I know “dial-tone” restores are possible with my current setup, but utilizing it in Exchange 2007 or later is much easier than Exchange 2003 due to the auto-discovery features. I also would like to have at least one storage group (with only one database) per department, nearly double of the four storage group limit with Exchange 2003. With the 50 storage group limit in Exchange 2007 I wouldn’t have any problem meeting my goal. Also, Exchange 2010 has some good “starter” archiving features for mail management that might be worth a closer look.

Of course Exchange 2007 and 2010 require 64-bit hardware, so maybe Santa can bring me that new server after all.

Migrating to Exchange 2010 – Where to Begin?

One of the potential projects on my list for 2010 is migrating our Exchange 2003 server to either 2007 or 2010. I’ll likely have to do some more detailed comparisons of features and requirements, as well as take a close look at some of the long term business goals so that we can make the most cost effective decision that will also give us some longevity. It seems like just yesterday that I migrated from Exchange 2000 to Exchange 2003.

Just to wet my feet a little bit, I found some great posts by Rand Morimoto regarding migrating to Exchange 2010.

Also, be sure to check out the Exchange Server Supportability Matrix, which lists out which operating systems support installing the various flavors of Exchange, as well as which flavors of Active Directory are also supported with Exchange. For example, Exchange 2003 SP2 will run in a 2008 domain (but not 2008 R2) and don’t even think about pushing your forest or domain functional levels past 2003 compatibility. On the flipside, Exchange 2007 and higher won’t run on a 2000 Active Directory enviroment, so if you are still sporting that type of domain you know where to start.

At any rate, there are quite a few little ducks that need to be a row. I know I’ve got a bit more reading to do before I start writing up my migration plan.

Restoring Exchange 2003

After getting Active Directory up and running in my disaster recovery lab, my next task was to restore the Exchange server. The disaster we all think of most in San Francisco is an earthquake, which could either make transportation to the office ineffective or could render the office physically unsafe. Email is one of our most used applications and in a disaster we predict it will be the primary means of communication between users working from outside of the office. Assuming a functional Internet backbone is available to us, email is will likely be the fastest way to get our business communications flowing.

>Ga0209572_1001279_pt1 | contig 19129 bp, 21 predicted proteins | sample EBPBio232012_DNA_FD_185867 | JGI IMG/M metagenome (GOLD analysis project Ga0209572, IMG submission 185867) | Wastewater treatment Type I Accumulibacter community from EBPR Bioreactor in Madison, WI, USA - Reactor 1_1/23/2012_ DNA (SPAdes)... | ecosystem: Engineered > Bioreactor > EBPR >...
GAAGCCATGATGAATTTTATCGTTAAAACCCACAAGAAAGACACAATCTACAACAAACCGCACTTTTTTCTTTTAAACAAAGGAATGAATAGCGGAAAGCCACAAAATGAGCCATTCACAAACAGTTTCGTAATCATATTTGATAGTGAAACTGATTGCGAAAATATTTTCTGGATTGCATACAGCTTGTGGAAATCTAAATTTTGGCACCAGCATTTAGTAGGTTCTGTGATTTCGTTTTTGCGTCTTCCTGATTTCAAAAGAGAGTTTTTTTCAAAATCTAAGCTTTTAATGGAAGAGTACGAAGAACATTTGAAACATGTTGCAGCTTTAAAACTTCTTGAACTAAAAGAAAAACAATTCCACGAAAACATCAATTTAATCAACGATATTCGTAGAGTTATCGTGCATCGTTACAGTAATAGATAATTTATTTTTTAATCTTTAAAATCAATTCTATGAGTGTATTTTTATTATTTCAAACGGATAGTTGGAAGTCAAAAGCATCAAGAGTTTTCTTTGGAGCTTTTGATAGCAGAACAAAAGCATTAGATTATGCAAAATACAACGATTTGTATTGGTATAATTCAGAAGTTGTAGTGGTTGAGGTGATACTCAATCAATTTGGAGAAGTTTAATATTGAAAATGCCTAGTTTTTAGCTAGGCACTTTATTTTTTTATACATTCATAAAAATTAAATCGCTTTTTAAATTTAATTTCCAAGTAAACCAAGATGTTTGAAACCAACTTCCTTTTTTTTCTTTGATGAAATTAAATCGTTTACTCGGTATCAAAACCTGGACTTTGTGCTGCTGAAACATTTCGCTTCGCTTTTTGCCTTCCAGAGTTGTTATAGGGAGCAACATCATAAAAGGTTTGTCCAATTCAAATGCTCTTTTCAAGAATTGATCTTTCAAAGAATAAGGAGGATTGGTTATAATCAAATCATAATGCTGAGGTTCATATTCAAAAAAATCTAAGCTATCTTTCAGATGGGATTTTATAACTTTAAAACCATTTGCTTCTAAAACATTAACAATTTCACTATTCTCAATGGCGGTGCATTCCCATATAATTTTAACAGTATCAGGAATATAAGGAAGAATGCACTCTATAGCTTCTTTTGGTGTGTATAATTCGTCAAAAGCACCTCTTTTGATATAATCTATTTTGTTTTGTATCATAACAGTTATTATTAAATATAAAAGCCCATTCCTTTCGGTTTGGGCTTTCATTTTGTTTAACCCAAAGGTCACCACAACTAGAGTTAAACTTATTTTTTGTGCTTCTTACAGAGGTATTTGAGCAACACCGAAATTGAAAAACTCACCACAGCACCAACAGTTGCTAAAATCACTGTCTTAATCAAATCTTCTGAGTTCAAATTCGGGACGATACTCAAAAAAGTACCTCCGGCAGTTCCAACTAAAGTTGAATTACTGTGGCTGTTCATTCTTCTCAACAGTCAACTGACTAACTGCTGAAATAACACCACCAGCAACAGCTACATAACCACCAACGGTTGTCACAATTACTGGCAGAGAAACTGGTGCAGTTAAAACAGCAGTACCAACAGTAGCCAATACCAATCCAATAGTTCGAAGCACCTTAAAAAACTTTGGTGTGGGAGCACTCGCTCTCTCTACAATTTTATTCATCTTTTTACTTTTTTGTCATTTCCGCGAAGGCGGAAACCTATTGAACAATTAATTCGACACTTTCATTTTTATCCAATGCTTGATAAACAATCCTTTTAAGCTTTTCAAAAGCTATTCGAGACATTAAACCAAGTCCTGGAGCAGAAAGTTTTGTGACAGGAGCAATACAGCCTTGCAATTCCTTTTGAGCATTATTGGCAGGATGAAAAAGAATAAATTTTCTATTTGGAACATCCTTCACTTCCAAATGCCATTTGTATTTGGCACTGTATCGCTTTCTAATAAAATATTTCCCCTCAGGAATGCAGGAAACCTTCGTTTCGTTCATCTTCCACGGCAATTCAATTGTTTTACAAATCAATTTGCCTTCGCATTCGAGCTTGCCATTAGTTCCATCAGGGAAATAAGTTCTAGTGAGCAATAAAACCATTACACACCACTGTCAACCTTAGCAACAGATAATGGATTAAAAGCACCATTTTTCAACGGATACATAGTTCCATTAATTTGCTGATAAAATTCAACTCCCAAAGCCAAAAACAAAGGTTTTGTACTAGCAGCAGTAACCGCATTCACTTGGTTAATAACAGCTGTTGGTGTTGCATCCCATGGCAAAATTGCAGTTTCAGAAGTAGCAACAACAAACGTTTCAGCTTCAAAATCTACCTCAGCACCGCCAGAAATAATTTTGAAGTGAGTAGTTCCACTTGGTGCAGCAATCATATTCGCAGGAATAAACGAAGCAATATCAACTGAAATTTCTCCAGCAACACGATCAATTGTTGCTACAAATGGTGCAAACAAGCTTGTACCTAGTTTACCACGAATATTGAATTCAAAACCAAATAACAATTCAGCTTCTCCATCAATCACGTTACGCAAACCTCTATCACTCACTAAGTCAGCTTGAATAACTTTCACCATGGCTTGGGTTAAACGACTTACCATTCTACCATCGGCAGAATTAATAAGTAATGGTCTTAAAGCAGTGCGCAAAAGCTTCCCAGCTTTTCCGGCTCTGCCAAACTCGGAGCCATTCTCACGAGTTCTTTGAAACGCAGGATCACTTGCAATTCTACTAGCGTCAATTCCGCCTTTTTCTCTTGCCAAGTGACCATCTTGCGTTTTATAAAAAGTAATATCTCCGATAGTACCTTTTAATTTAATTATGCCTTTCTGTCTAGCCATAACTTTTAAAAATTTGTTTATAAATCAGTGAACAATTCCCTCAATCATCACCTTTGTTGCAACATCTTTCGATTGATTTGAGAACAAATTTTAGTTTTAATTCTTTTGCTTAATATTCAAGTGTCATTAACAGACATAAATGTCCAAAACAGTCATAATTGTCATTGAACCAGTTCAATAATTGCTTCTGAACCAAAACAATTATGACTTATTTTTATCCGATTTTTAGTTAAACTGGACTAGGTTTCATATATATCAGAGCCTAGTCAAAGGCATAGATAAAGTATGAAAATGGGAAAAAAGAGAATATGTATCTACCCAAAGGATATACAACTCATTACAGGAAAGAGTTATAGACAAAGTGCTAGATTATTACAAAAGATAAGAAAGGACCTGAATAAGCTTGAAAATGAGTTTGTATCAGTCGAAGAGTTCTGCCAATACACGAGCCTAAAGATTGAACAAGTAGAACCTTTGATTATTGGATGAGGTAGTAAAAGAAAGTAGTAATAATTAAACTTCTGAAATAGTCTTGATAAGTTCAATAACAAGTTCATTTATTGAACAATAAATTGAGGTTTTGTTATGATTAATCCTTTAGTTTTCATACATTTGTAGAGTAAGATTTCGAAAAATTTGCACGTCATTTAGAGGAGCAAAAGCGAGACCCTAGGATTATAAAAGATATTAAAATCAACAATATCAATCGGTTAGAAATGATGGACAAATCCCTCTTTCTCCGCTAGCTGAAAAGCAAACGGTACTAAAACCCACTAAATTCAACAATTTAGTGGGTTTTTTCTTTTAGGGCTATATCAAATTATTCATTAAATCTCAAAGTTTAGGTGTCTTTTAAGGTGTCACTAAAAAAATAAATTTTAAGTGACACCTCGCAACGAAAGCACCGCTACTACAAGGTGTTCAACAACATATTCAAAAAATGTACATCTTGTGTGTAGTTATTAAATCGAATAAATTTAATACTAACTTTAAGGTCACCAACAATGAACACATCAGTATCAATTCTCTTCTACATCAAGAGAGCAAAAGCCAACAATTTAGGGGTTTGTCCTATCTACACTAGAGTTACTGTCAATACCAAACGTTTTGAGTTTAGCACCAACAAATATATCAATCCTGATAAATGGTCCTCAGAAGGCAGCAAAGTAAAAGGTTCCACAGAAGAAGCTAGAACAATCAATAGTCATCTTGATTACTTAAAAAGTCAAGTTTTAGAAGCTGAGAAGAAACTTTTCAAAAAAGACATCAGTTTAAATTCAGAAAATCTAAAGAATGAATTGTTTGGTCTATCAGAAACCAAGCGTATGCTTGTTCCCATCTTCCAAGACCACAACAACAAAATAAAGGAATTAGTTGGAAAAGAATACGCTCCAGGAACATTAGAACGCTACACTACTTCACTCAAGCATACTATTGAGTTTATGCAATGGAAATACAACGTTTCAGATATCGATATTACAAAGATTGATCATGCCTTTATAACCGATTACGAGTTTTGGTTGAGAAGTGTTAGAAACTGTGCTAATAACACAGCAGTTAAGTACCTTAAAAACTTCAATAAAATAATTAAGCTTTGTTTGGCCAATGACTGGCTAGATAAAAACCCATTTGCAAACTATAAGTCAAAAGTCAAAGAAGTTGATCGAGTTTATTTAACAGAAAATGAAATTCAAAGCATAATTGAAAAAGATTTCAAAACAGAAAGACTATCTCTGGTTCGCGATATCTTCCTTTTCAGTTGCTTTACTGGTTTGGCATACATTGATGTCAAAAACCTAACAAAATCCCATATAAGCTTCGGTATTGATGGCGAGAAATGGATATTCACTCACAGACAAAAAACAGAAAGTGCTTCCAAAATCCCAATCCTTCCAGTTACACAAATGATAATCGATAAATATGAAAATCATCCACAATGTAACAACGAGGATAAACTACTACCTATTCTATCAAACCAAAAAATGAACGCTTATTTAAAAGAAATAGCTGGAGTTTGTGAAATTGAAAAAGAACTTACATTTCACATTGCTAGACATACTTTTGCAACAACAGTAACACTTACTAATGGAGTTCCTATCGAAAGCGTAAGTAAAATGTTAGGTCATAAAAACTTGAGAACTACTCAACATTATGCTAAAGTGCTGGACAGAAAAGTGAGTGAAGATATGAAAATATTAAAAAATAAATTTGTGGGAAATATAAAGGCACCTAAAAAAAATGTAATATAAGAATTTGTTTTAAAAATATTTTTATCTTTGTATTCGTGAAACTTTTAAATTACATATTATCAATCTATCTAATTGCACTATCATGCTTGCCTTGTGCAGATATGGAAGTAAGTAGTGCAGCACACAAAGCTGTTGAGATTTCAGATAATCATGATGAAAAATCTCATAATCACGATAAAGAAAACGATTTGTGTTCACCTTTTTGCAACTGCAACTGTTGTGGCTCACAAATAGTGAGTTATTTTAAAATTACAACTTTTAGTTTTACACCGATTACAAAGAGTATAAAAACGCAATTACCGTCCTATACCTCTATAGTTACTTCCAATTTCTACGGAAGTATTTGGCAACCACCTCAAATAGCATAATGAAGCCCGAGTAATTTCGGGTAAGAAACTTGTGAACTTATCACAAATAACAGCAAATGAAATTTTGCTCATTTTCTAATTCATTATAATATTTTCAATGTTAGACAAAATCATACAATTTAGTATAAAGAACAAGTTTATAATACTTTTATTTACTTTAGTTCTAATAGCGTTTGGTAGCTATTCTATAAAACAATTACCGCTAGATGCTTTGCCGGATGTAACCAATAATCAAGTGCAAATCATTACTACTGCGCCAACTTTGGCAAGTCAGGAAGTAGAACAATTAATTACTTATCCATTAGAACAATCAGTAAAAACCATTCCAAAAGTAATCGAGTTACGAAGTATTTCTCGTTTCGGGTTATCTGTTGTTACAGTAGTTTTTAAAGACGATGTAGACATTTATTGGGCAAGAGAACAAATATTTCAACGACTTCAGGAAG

Restoring Exchange 2003 is a straight-forward process, you have all the previous configuration information available to you. In our DR kit, we have a copy of Exchange 2003 and the current Service Pack we are running. We also have a document that lists out the key configuration information. Before you restore, you’ll want to know the drive and paths for the program files, the database and the log files. If the recovery box has the same drive letters available, the restoration is that much smoother when you can set the default installation paths to the same location and ensure that you’ll have the necessary amount of space free.

It’s important to remember to install Exchange and the Service Pack using the /DisasterRecovery switch. This will set up the installation to expect recovered databases instead of automatically creating new ones. I had manually mount the databases after the restoration, even though I had indicated in the Backup Exec job to set the databases to be remounted when the restore was complete. Microsoft KB 262456 details the error event message I was getting about the failed MAPI Call “OpenMsgStore”, which was a confirmed problem in Exchange 2000/2003.